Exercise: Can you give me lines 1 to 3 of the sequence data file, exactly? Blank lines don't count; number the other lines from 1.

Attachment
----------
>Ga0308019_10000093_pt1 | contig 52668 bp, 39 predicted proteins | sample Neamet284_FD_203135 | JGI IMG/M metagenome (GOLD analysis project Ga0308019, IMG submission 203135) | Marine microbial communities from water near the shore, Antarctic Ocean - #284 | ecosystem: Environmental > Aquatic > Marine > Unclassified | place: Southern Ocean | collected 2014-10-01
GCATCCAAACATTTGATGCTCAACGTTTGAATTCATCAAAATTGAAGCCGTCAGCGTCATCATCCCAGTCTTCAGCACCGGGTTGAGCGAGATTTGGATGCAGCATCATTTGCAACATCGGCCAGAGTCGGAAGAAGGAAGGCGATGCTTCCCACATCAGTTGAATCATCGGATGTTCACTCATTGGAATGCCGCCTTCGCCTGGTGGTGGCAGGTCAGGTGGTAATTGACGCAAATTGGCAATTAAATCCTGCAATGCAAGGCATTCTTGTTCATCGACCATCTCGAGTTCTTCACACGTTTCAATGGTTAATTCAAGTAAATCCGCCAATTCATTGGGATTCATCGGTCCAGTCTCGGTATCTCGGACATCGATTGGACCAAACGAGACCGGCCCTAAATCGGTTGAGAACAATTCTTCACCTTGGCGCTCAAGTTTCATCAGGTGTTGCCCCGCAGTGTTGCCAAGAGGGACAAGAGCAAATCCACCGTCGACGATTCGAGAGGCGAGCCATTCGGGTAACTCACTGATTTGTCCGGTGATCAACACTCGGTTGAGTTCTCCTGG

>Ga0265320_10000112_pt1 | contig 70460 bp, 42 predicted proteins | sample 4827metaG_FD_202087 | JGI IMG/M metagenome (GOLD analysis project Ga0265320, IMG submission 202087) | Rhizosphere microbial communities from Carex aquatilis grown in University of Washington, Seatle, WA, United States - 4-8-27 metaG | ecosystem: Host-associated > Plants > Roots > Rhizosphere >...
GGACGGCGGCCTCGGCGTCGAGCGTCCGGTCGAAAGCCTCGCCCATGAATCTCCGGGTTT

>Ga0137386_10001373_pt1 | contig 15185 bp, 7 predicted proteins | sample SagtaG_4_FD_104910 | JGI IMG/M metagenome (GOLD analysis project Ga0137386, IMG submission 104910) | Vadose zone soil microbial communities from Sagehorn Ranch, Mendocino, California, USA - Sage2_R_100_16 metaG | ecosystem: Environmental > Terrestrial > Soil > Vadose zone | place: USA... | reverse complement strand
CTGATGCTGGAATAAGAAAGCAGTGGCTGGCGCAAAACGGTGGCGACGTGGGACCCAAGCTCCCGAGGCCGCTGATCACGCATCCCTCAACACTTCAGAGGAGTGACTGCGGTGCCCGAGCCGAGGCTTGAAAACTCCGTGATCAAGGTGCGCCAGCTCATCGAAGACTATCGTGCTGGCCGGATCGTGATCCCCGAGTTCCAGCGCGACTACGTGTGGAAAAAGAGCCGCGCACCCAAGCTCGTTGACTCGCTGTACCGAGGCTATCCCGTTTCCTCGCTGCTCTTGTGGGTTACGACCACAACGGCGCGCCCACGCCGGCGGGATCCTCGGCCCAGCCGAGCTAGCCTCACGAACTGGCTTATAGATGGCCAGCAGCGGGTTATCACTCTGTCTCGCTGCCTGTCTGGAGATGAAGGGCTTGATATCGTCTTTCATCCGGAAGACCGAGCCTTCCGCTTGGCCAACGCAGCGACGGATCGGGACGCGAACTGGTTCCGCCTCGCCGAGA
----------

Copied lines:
>Ga0308019_10000093_pt1 | contig 52668 bp, 39 predicted proteins | sample Neamet284_FD_203135 | JGI IMG/M metagenome (GOLD analysis project Ga0308019, IMG submission 203135) | Marine microbial communities from water near the shore, Antarctic Ocean - #284 | ecosystem: Environmental > Aquatic > Marine > Unclassified | place: Southern Ocean | collected 2014-10-01
GCATCCAAACATTTGATGCTCAACGTTTGAATTCATCAAAATTGAAGCCGTCAGCGTCATCATCCCAGTCTTCAGCACCGGGTTGAGCGAGATTTGGATGCAGCATCATTTGCAACATCGGCCAGAGTCGGAAGAAGGAAGGCGATGCTTCCCACATCAGTTGAATCATCGGATGTTCACTCATTGGAATGCCGCCTTCGCCTGGTGGTGGCAGGTCAGGTGGTAATTGACGCAAATTGGCAATTAAATCCTGCAATGCAAGGCATTCTTGTTCATCGACCATCTCGAGTTCTTCACACGTTTCAATGGTTAATTCAAGTAAATCCGCCAATTCATTGGGATTCATCGGTCCAGTCTCGGTATCTCGGACATCGATTGGACCAAACGAGACCGGCCCTAAATCGGTTGAGAACAATTCTTCACCTTGGCGCTCAAGTTTCATCAGGTGTTGCCCCGCAGTGTTGCCAAGAGGGACAAGAGCAAATCCACCGTCGACGATTCGAGAGGCGAGCCATTCGGGTAACTCACTGATTTGTCCGGTGATCAACACTCGGTTGAGTTCTCCTGG

>Ga0265320_10000112_pt1 | contig 70460 bp, 42 predicted proteins | sample 4827metaG_FD_202087 | JGI IMG/M metagenome (GOLD analysis project Ga0265320, IMG submission 202087) | Rhizosphere microbial communities from Carex aquatilis grown in University of Washington, Seatle, WA, United States - 4-8-27 metaG | ecosystem: Host-associated > Plants > Roots > Rhizosphere >...